At beginning of composting, during the first day, biological activity settles through mesophilic micro-organisms. This activity quickly raises the temperature in experiment 2 and 3, with dominance of bacteria that degrade easily degradable compounds such as sugars, proteins and lipids [35]. The temperature evolution during composting will depend on fermented substrate decomposition, and calorific value. Food scarps are high in fermentable compounds, since temperatures in the range of 40 – 50°C are rapidly achieved.

After that, thermophilic phase is taking place (Figure 3b) and takes about 5 days. Actinomycetes, thermophilic fungi [36, 37] and thermophilic bacteria [38, 39] are most active during this phase of composting. They are the most anticipated for two main reasons: they speed up the decomposition process and ensure compost sanitation by removing pathogens carried by various waste compounds. The actinomycetes and thermophilic fungi break down complex carbon sources such as cellulose and hemicellulose [34, 36].

But for high temperatures, activity of the heat-sensitive micro-organisms which participate in the compost maturation is inhibited. These temperatures become limiting for biological activity, which reduces the amount of generated heat, and the temperature stabilizes until conditions become limiting, particularly the substrate decomposition, which leads to a gradual decrease in temperature. This cooling phase lasts approximately 4 days in the second and the third experiment; the temperatures reach values from 27 to 25°C that are close to ambient after 8 days of composting (Figure 3b). At this stage, the maturation phase begins and the mesophilic flora relocates to end cellulose and lignin degradation [40, 41].

The organic matter was mineralized after composting, mainly due to the degradation of easily degradable compounds, which are used by microorganisms as a source of carbon and nitrogen. To degrade organic compounds, micro-organisms convert 60 - 70% carbon dioxide and use 30 - 40% remaining in their bodies as cellular components [42]. The rate of organic matter degradation is an indicator of the overall composting rate. The smallest organic matter degradation was carried out in experiment 4 and 5, which had the lowest initial MC (65% and 55%). Moreover, the initial moisture 85% inhibited the composting process, and therefore it has also degraded a small amount of organic matter. The greatest degradation was done by experiment 2 and 3, which had MC in the range 70 - 75%.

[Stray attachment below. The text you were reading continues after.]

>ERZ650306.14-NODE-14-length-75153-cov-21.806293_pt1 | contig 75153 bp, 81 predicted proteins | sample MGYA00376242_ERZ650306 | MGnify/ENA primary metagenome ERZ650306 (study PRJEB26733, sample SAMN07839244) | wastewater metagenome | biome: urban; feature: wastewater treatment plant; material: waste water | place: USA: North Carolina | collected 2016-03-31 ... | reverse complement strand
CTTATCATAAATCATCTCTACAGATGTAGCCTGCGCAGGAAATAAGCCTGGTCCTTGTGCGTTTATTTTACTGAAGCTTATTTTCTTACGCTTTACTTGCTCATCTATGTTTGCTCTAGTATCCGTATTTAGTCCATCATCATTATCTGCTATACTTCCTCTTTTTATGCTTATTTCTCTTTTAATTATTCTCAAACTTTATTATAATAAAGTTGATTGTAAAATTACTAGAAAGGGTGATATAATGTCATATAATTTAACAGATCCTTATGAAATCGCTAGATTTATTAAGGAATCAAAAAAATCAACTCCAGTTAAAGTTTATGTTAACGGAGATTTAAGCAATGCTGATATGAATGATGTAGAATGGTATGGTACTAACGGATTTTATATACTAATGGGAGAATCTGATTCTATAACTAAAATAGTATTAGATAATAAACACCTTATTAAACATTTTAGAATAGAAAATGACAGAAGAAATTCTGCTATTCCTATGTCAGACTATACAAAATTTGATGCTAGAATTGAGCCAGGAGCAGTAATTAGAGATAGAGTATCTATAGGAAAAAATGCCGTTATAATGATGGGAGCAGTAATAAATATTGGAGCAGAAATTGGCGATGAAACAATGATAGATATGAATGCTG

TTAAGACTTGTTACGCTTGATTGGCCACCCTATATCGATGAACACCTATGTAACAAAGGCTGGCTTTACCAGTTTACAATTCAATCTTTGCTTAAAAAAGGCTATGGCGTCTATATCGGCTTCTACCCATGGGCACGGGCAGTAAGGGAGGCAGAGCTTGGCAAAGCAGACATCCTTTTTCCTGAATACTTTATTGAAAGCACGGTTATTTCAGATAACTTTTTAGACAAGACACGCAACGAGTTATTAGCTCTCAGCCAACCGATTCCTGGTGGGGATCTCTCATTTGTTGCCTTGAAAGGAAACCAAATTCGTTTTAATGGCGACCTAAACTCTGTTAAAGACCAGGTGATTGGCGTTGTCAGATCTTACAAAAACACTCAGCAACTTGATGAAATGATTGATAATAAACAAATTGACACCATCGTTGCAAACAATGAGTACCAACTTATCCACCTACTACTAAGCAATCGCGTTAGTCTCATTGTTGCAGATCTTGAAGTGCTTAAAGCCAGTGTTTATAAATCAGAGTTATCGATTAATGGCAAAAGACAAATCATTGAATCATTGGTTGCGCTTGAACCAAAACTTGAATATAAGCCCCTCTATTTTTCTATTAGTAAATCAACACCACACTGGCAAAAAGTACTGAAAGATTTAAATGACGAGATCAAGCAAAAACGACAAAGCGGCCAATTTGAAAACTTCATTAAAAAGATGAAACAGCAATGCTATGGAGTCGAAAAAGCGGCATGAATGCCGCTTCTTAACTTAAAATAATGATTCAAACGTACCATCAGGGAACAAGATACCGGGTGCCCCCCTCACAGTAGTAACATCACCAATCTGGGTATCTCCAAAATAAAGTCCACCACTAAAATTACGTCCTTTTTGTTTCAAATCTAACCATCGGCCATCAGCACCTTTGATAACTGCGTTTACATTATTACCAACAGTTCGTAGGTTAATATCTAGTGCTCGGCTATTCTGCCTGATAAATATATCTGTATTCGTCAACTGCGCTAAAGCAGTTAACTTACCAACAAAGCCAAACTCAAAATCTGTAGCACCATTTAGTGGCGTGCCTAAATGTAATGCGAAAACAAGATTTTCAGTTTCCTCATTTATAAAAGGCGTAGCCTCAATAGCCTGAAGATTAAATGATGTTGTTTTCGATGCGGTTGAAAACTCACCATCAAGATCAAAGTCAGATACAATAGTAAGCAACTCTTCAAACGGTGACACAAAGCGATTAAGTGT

The results indicated that initial MC directly affected the total carbon dioxide production and therefore, organic matter biodegradation. Indeed, microbial growth depends on MC because water, for example, is a reactant during hydrolysis. Nevertheless, MC must not limit the transfer of gases such as O2 and CO2. By acting on permeability, FAS influences airflow pathways and thereby biodegradation kinetics through heat and gas transfers [43]. The results show that increasing MC to an optimum level improved organic matter biodegradation.

Beyond this optimum MC, water reduced aeration and microbial O2 supply [44]. The organic matter content of the materials decreased in all experiments during the process, but this reduction was greater in experiment 2 than others (Table 2). This suggested that the higher MC probably enhanced the biodegradation of the composting material, which could be further verified by the higher temperature attained and more production of carbon dioxide in material with higher MC. The results with organic matter degradation verified that initial MC of 75% seems to be favorable for composting the OFMSW.
Table 2

Conversion of organic matter (k) at the end of the composting process







k (%)







The results suggest that initial MC in the range 70 - 75% under 0.6 bar pressure can be considered suitable for efficient further composting OFMSW in Morocco. Composting is a very complex biologically based process and it is influenced by a number of factors (temperature, aeration, MC, particle size, carbon to nitrogen ratio, pH, porosity, etc.). These factors are very inter-related and therefore they can have direct and indirect effects. Thus, the MC of 75% may be nearer to the optimum than the others. It would be wrong to suggest that it was the optimum without having some kind of proof. Therefore, pilot-scale and full-scale experiments, using the same initial MC, need to be performed in order to confirm this finding.

There is no universally applicable optimum MC for composting materials. This is because each material has unique physical, chemical and biological characteristics, and these affect the relationship between MC and its corollary factors water availability, particle size, porosity, and permeability.



Funding for this research was provided by the laboratory of water and environment, Chouaib Doukkali University of El Jadida, Morocco.

Authors’ Affiliations

Water and Environment Laboratory, Chemistry Department, Faculty of Science, University Chouaib Doukkali
BIOMARE Laboratory, Biology Department, Faculty of Science, University Chouaib Doukkali